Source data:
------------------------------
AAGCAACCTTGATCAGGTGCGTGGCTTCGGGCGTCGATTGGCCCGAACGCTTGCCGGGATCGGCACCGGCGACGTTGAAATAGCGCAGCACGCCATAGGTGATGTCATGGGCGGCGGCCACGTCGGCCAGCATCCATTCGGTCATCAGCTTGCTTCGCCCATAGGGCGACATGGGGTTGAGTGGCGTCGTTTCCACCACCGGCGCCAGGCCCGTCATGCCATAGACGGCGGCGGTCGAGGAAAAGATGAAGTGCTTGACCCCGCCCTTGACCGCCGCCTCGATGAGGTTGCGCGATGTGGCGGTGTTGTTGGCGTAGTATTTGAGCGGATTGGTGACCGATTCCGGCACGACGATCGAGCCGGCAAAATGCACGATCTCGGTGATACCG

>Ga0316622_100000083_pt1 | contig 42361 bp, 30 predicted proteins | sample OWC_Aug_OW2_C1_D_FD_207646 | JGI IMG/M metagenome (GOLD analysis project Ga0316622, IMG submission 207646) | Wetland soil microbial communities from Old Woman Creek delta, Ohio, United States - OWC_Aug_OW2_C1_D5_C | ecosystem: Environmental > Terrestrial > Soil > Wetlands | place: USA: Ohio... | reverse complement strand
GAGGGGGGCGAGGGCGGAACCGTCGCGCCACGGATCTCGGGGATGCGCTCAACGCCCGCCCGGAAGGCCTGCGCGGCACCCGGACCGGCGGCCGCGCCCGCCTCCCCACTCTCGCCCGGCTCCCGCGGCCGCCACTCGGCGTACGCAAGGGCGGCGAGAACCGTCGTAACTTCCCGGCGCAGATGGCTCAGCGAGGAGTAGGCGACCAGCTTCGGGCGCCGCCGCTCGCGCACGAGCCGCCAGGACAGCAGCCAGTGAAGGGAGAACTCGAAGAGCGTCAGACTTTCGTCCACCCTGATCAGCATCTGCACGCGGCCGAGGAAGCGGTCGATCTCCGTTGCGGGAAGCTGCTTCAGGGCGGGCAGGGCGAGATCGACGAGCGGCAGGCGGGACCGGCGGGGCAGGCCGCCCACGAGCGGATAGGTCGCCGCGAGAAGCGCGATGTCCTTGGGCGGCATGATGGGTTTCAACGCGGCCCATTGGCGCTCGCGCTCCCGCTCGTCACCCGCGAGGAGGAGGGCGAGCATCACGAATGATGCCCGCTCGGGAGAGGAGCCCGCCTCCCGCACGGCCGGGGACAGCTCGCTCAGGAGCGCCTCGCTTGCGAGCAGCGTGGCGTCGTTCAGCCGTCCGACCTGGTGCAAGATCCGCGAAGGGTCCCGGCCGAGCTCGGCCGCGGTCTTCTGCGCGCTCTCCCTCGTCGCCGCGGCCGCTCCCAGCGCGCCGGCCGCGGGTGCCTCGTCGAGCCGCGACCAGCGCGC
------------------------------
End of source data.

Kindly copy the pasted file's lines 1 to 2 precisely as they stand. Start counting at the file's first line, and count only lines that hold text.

AAGCAACCTTGATCAGGTGCGTGGCTTCGGGCGTCGATTGGCCCGAACGCTTGCCGGGATCGGCACCGGCGACGTTGAAATAGCGCAGCACGCCATAGGTGATGTCATGGGCGGCGGCCACGTCGGCCAGCATCCATTCGGTCATCAGCTTGCTTCGCCCATAGGGCGACATGGGGTTGAGTGGCGTCGTTTCCACCACCGGCGCCAGGCCCGTCATGCCATAGACGGCGGCGGTCGAGGAAAAGATGAAGTGCTTGACCCCGCCCTTGACCGCCGCCTCGATGAGGTTGCGCGATGTGGCGGTGTTGTTGGCGTAGTATTTGAGCGGATTGGTGACCGATTCCGGCACGACGATCGAGCCGGCAAAATGCACGATCTCGGTGATACCG

>Ga0316622_100000083_pt1 | contig 42361 bp, 30 predicted proteins | sample OWC_Aug_OW2_C1_D_FD_207646 | JGI IMG/M metagenome (GOLD analysis project Ga0316622, IMG submission 207646) | Wetland soil microbial communities from Old Woman Creek delta, Ohio, United States - OWC_Aug_OW2_C1_D5_C | ecosystem: Environmental > Terrestrial > Soil > Wetlands | place: USA: Ohio... | reverse complement strand